Profile of Jessica Thomas
- Jessica Thomas
- PhD Student
Throughout my life I have had a strong interest in and passion for wildlife ecology, management and conservation which has now led me to discover and develop a particular interest in molecular ecology and conservation genetics. In October 2013 I began a PhD studentship at Bangor University, for which I am working in the field of ancient DNA and using the past to help address current and future conservation issues. Before moving to Bangor I was based at the University of Glamorgan (University of South Wales) where I obtained a BSc Hons in International Wildlife Biology and an MRes for my project entitled “A Population Genetic Study of Manta birostris and Mobula Species”. Travel is a huge passion of mine and both during my degree and personal life I have been fortunate to visit and work in some incredible destinations. I have carried out field work within the U.K., South Africa and Indonesia, as well as conservation work in Australia. I also love sharing my passions with others and have been able to do this through educational roles as an hourly paid lecturer at the University of Glamorgan and also as the DNA Course Leader for Operation Wallacea, running a field lab located in the Cloud Forests of Honduras.
Investigating the influence of environmental change on species extinction
Principal investigator(s) of project(s):
Dr. Michael Knapp (Bangor University)
Co-investigator(s) of project(s):
NERC PhD Studentship
Current Research Project:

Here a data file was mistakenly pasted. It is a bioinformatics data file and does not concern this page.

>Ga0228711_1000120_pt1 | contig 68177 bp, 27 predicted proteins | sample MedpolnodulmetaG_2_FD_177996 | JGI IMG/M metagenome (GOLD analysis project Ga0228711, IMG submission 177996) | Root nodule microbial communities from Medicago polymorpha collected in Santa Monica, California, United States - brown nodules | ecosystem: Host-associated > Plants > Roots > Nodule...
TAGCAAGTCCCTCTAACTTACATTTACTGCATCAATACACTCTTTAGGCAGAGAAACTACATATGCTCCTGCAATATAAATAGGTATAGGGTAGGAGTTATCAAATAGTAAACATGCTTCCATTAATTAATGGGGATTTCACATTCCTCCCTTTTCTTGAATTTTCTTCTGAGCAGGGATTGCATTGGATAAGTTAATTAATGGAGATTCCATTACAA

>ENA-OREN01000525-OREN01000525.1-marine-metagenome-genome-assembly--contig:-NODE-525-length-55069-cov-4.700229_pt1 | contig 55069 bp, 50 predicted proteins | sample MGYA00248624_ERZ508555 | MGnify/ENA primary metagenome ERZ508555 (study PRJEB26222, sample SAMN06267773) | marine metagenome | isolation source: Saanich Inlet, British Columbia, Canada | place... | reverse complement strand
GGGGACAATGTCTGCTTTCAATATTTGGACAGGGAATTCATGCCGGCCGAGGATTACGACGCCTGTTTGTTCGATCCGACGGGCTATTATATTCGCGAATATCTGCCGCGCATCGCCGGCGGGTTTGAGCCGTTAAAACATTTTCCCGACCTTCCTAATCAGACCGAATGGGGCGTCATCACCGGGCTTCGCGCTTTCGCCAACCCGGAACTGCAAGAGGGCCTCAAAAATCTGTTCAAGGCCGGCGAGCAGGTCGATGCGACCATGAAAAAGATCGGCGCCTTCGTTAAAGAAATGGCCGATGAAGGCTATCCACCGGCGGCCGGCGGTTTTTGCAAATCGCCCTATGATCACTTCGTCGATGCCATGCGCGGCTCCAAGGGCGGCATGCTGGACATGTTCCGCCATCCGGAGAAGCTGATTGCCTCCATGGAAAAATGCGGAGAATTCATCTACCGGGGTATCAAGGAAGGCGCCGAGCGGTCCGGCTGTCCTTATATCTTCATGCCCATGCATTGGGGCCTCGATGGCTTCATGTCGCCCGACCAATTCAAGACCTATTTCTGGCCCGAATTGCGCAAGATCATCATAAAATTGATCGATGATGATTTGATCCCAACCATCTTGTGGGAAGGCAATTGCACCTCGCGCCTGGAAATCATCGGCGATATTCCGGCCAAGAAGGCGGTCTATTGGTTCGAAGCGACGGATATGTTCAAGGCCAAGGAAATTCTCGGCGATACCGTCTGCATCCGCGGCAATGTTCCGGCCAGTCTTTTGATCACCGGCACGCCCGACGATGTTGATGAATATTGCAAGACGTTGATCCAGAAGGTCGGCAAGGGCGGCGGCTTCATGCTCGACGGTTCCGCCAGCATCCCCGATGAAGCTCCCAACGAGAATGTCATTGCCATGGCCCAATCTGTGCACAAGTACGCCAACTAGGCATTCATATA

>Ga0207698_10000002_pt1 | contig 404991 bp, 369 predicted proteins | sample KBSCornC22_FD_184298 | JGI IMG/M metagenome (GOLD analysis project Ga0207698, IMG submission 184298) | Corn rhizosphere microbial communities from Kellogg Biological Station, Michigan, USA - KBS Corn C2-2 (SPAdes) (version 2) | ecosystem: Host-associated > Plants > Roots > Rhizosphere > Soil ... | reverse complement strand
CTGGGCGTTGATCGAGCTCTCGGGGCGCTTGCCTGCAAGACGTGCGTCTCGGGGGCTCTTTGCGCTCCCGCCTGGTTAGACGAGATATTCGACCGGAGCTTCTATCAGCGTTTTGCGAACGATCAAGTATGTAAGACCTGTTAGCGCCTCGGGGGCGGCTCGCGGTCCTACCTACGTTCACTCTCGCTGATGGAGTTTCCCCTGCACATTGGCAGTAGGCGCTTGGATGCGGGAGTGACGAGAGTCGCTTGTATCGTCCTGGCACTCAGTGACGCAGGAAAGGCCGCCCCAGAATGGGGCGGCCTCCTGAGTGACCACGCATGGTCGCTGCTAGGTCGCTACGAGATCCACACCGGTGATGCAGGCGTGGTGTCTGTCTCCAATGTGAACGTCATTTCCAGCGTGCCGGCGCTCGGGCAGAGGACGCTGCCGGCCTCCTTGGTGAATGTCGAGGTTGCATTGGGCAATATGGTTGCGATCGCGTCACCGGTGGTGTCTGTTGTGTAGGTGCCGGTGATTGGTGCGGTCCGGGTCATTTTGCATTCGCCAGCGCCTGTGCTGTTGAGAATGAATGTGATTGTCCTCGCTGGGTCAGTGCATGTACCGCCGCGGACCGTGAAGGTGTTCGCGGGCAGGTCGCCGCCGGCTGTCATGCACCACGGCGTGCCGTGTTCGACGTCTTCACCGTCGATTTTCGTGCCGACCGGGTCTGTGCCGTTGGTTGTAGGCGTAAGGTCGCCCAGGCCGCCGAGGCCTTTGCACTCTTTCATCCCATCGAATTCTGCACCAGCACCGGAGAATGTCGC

My PhD research in ancient population genetics focuses on species-environment interactions in different ecosystems and the influence of environmental change on species extinction. It consists of several individual projects. For example, I am interested in the influence of climate warming on cold adapted marine bird species such as the Great Auk. The Great Auk is a cold adapted sea bird that went extinct in the 19th century. While overhunting has likely caused its extinction, whether or not its disappearance was facilitated by stress through increasingly warm and less favourable habitats is unknown. Using a combination of palaeogenetic and palaeoenvironmental data, this project aims to reconstruct spatial and temporal population dynamics of the Great Auk and correlate them with environmental change and increasing exploitation by humans. By integrating data from archaeology, palaeoclimatology, genetics and population biology, this multidisciplinary project will provide a powerful framework to assess the relative importance of environmental change and human hunting in the extinction of the Great Auk. The project will also help identify population genetic features characteristic for a species under immediate threat of extinction, therefore supporting conservation efforts for other arctic and subarctic bird species.